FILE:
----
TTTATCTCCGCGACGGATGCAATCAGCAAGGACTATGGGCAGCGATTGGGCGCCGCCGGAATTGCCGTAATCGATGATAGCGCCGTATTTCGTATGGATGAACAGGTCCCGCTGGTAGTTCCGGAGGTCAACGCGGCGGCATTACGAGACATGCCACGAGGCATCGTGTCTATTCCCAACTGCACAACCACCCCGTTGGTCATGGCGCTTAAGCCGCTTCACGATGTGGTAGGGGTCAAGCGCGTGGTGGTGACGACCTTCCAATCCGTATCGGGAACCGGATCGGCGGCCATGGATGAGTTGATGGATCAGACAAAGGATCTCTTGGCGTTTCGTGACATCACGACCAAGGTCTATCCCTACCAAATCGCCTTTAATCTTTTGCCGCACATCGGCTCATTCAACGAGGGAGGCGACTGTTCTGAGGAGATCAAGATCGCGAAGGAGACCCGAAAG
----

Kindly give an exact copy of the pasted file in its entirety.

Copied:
TTTATCTCCGCGACGGATGCAATCAGCAAGGACTATGGGCAGCGATTGGGCGCCGCCGGAATTGCCGTAATCGATGATAGCGCCGTATTTCGTATGGATGAACAGGTCCCGCTGGTAGTTCCGGAGGTCAACGCGGCGGCATTACGAGACATGCCACGAGGCATCGTGTCTATTCCCAACTGCACAACCACCCCGTTGGTCATGGCGCTTAAGCCGCTTCACGATGTGGTAGGGGTCAAGCGCGTGGTGGTGACGACCTTCCAATCCGTATCGGGAACCGGATCGGCGGCCATGGATGAGTTGATGGATCAGACAAAGGATCTCTTGGCGTTTCGTGACATCACGACCAAGGTCTATCCCTACCAAATCGCCTTTAATCTTTTGCCGCACATCGGCTCATTCAACGAGGGAGGCGACTGTTCTGAGGAGATCAAGATCGCGAAGGAGACCCGAAAG